government is the protection of the people and its defence.  On the
other hand bad governments allow themselves to be invaded or at least
preside over chaos and crime.  The shocking thing about Machiavelli is
that his argument is compelling.  It is almost impossible to fault his
logic - even when translated to modern times.  At the root he is saying
that it is impossible to be a good man and a good ruler.

For someone who takes the teachings of Jesus seriously - or who at least
takes his moral cues from that area - and also finds himself in a
position of political power, there is a serious and terrifying dilemma.
  I believe that this dilemma is at the heart of Hamlet the play.

Hamlet's roots are in mediaeval Christianity - Catholicism, if you like.
  Hamlet senior is very much part of that world.  Claudius and Gertrude
are new politicians - part of the new political renaissance, the new
politic real.  Claudius, in killing Hamlet Senior, is restoring order to
Denmark.  This would have got Machiavelli's approval.  Therefore the
ghost is part of medialivalism - those that are part of it see it - the
new politicians do not.  That the audience sees it is not dramatically
significant, but they do see who sees it and who does not.

Therefore there are two distinct realities in Hamlet with vastly
opposing values and perceptions.  Hamlet junior had one foot in each
world viewing everything through Shakespeare's world weary eyes.  No one
can have sympathy for both worlds and remain loyal to one.  Hamlet tried
and failed.

SAM SMALL

[3]-------------------------------------------------------------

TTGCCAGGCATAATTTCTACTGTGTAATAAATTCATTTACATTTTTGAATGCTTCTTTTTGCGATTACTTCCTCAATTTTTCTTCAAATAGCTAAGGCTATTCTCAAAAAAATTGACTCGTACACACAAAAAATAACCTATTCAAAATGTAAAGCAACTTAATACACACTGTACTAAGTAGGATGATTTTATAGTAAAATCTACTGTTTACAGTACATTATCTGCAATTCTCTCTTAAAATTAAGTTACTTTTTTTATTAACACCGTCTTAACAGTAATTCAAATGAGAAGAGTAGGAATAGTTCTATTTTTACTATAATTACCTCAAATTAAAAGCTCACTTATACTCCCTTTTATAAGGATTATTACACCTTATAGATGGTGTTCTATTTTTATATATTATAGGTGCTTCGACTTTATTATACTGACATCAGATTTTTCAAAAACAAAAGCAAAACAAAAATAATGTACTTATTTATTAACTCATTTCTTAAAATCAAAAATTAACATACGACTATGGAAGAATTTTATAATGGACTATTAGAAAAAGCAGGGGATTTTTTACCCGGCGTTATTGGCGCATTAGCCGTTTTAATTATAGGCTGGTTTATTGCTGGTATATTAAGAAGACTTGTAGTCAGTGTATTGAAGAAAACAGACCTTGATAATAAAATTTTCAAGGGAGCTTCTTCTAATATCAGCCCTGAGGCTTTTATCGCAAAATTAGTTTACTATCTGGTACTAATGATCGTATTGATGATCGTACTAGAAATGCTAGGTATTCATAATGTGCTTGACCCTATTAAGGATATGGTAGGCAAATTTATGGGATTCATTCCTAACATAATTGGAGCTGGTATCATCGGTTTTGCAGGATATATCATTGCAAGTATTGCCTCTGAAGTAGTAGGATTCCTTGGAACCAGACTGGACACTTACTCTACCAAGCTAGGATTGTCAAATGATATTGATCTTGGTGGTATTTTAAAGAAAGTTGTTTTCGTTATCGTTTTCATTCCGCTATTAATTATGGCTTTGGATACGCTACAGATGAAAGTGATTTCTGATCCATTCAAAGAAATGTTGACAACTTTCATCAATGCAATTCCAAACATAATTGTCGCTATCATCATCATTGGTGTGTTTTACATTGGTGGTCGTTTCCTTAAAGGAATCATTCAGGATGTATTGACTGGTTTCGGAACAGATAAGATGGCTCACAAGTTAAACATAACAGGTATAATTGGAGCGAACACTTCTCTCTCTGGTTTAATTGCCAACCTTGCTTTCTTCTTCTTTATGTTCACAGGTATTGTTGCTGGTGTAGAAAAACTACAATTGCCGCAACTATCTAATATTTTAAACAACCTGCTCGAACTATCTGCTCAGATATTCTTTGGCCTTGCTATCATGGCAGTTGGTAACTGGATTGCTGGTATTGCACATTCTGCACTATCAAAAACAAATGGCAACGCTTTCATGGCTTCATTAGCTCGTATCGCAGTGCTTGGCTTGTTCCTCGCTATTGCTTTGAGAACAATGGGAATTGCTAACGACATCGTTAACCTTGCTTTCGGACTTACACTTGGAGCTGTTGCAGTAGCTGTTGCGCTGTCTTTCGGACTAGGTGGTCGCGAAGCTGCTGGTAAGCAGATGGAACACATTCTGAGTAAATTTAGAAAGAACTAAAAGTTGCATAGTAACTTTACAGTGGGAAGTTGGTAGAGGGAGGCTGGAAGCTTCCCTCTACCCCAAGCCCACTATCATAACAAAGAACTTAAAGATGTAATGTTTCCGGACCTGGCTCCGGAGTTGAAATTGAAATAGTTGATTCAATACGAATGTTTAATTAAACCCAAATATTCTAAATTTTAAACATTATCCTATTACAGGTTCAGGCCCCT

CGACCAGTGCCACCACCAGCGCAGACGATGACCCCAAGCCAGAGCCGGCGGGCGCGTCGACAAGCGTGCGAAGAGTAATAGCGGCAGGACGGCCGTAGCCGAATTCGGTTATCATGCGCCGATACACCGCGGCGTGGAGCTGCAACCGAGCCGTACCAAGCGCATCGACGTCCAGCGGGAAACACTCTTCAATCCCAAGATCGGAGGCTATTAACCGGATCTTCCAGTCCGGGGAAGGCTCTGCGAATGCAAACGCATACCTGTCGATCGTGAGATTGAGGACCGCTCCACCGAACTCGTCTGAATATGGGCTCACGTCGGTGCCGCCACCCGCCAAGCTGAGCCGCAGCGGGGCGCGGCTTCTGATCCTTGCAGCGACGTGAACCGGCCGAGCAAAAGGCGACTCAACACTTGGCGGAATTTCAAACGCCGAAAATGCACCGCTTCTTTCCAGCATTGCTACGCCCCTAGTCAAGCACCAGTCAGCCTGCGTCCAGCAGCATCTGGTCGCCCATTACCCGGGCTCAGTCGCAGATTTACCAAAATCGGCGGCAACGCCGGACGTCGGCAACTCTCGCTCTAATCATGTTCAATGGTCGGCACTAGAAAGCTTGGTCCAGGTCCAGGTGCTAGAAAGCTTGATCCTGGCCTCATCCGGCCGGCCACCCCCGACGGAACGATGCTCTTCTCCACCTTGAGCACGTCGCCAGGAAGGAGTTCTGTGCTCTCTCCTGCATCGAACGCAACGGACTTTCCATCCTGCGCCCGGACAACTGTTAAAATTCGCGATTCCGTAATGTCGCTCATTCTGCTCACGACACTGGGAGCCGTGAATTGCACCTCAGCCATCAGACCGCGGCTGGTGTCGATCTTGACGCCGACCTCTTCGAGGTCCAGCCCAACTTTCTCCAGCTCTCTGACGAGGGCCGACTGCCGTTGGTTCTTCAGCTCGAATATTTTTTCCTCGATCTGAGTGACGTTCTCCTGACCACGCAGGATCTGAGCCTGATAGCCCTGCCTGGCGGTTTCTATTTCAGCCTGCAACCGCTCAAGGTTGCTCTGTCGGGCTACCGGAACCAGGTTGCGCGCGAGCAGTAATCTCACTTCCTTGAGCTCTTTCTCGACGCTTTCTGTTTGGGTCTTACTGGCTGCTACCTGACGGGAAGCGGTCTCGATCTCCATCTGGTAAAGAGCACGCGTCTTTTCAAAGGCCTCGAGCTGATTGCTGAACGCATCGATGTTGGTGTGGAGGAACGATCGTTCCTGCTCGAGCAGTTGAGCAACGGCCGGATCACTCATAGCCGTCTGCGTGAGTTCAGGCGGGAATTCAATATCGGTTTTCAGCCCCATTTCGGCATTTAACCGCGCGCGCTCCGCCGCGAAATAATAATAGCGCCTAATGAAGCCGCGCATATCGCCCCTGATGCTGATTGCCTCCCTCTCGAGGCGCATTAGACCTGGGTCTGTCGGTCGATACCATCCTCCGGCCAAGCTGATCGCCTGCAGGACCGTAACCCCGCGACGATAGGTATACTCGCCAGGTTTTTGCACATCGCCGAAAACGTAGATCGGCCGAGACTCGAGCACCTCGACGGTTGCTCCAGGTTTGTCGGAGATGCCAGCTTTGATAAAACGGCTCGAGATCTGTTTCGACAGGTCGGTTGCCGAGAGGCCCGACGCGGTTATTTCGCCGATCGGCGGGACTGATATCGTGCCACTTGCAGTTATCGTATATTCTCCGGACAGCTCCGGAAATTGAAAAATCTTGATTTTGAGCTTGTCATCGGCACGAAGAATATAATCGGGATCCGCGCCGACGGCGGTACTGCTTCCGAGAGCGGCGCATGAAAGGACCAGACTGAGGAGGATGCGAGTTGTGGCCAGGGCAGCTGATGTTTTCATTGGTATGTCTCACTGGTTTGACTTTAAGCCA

From:           David Cohen <
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Date:           Thursday, 10 Jun 2004 13:04:43 -0500
Subject: 15.1237 Hamlet's Ghost
Comment:        Re: SHK 15.1237 Hamlet's Ghost

Jack Hettinger <
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 >

 >"The central theme of the book is the Protestant denial of purgatory,
 >which severed the intercessory link between the living and the dead. It
 >would be easy to explain early modern ghost stories as an expression of
 >the trauma created by the disappearance of Purgatory -- that is, a deep
 >anxiety about the fate of the dead, welling up from the Protestant
 >collective unconscious. Marshall, though, is sceptical of such
 >explanations, which he sees as reflecting 'a rather functional view of
 >religious belief-systems, in which purgatory served primarily to channel
 >and resolve social and psychological needs which were capable of finding
 >other outlets, indeed forced to do so.' Instead, he stresses the
 >confusions and contradictions in Protestant theology. How far was it
 >possible to pray for the repose or resurrection of the dead? Would we
 >meet our friends again in heaven? Did ghosts really exist, and, if so,
 >how should they be interpreted? These were questions to which English
 >Protestant writers had no clear or unanimous answers."

Woody Allen once attempted to resolve all this confusion by asserting
his belief that, "When you die, you soul goes to a garage in Buffalo."
I never appreciated what that meant till now.

David Cohen

[4]-------------------------------------------------------------
From:           David Cohen <
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Date:           Thursday, 10 Jun 2004 13:35:22 -0500
Subject: 15.1238 The Murder of Gonzago
Comment:        Re: SHK 15.1238 The Murder of Gonzago

Edmund Taft <
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 >Although free will was a given in Renaissance religious thought,
 >Shakespeare poses several interesting glosses on it. Though David is not